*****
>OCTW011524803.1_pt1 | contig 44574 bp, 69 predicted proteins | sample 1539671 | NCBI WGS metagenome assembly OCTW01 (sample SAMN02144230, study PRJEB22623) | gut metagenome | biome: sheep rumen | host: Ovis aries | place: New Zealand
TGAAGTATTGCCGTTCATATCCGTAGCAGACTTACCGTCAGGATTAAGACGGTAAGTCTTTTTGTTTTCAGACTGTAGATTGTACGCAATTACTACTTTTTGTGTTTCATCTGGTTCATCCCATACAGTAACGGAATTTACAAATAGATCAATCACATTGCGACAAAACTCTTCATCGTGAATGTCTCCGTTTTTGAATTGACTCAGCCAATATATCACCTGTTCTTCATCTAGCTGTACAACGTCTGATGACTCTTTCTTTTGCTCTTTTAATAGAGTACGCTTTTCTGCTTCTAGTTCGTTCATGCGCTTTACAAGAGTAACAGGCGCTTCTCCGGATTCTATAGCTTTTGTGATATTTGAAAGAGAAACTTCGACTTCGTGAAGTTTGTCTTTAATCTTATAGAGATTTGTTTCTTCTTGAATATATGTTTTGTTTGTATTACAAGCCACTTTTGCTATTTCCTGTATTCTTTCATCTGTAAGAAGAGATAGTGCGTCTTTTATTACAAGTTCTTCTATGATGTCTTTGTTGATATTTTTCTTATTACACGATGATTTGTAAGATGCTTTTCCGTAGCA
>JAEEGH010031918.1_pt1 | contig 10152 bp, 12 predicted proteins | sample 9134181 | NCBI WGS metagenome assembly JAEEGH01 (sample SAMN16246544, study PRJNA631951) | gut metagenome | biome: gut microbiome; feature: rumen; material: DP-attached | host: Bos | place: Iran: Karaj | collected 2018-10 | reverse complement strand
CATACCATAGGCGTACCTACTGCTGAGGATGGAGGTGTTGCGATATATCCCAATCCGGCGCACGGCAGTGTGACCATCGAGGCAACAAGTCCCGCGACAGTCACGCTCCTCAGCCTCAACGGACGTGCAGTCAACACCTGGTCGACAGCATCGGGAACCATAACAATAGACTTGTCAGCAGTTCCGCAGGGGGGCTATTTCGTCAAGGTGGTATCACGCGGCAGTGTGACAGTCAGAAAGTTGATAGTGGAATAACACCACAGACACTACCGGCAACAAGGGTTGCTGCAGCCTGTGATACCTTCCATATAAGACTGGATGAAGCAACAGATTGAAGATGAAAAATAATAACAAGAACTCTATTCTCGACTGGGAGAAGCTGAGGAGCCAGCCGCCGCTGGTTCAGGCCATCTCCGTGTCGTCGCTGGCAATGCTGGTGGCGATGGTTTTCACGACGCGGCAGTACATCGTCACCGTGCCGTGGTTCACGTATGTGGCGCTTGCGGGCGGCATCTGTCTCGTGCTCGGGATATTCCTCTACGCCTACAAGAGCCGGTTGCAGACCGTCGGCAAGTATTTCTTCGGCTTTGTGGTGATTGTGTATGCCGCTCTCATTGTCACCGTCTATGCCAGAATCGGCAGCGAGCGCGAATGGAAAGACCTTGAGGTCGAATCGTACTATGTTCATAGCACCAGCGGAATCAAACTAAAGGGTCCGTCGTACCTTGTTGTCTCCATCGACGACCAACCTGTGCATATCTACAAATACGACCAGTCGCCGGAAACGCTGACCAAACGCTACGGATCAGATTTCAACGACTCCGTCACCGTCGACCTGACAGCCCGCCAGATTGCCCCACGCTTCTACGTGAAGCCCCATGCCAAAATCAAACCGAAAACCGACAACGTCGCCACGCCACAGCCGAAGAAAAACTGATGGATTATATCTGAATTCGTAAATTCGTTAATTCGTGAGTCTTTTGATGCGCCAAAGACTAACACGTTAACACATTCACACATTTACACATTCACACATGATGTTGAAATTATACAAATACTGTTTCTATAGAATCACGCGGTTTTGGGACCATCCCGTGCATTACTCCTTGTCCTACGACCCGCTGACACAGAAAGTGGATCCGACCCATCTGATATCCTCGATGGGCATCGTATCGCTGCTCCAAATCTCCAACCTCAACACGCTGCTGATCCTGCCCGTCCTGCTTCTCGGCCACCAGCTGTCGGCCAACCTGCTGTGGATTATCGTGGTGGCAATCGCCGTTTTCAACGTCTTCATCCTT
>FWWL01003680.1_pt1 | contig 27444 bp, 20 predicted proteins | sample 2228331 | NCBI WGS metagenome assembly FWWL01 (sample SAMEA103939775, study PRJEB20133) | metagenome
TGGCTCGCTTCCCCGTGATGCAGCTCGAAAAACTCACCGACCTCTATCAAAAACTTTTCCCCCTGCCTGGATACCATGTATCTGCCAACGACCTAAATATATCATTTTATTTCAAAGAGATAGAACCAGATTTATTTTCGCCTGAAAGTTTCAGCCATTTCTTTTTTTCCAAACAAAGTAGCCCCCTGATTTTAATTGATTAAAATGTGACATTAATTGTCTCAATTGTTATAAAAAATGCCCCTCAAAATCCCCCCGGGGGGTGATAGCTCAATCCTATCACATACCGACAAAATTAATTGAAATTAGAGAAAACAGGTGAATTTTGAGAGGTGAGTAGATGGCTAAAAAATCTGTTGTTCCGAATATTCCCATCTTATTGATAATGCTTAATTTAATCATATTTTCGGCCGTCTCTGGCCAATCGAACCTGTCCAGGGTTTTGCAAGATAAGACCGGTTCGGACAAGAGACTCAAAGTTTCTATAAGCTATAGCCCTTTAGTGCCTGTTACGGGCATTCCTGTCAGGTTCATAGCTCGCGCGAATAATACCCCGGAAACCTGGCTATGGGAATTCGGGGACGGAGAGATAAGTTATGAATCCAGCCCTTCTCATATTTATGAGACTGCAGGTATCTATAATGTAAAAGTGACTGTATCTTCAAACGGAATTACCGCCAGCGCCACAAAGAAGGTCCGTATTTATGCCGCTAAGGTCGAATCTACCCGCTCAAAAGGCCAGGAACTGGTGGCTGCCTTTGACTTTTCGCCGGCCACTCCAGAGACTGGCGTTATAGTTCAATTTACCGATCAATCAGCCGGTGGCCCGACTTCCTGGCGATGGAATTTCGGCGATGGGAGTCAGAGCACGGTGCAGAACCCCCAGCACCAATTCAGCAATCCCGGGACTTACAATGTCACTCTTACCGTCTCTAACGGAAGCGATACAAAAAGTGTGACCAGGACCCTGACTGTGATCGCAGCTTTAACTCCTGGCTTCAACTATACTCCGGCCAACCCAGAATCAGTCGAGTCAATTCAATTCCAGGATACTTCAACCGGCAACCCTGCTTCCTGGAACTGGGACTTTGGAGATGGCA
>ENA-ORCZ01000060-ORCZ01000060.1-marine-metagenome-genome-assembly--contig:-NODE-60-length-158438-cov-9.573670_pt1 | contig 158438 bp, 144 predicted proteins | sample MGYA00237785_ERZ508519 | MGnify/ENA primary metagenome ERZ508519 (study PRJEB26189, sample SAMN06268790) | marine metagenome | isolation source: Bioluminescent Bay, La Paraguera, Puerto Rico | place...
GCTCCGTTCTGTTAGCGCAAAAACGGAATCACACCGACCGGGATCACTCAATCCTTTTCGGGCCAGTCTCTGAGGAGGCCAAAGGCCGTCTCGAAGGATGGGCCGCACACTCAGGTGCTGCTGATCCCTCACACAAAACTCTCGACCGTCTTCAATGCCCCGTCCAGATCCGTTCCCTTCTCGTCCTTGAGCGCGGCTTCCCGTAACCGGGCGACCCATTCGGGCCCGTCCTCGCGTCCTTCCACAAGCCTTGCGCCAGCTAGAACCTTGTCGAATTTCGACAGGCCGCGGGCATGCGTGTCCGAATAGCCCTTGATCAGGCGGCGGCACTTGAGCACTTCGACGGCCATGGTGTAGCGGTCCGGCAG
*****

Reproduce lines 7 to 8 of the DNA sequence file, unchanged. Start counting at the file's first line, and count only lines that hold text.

>ENA-ORCZ01000060-ORCZ01000060.1-marine-metagenome-genome-assembly--contig:-NODE-60-length-158438-cov-9.573670_pt1 | contig 158438 bp, 144 predicted proteins | sample MGYA00237785_ERZ508519 | MGnify/ENA primary metagenome ERZ508519 (study PRJEB26189, sample SAMN06268790) | marine metagenome | isolation source: Bioluminescent Bay, La Paraguera, Puerto Rico | place...
GCTCCGTTCTGTTAGCGCAAAAACGGAATCACACCGACCGGGATCACTCAATCCTTTTCGGGCCAGTCTCTGAGGAGGCCAAAGGCCGTCTCGAAGGATGGGCCGCACACTCAGGTGCTGCTGATCCCTCACACAAAACTCTCGACCGTCTTCAATGCCCCGTCCAGATCCGTTCCCTTCTCGTCCTTGAGCGCGGCTTCCCGTAACCGGGCGACCCATTCGGGCCCGTCCTCGCGTCCTTCCACAAGCCTTGCGCCAGCTAGAACCTTGTCGAATTTCGACAGGCCGCGGGCATGCGTGTCCGAATAGCCCTTGATCAGGCGGCGGCACTTGAGCACTTCGACGGCCATGGTGTAGCGGTCCGGCAG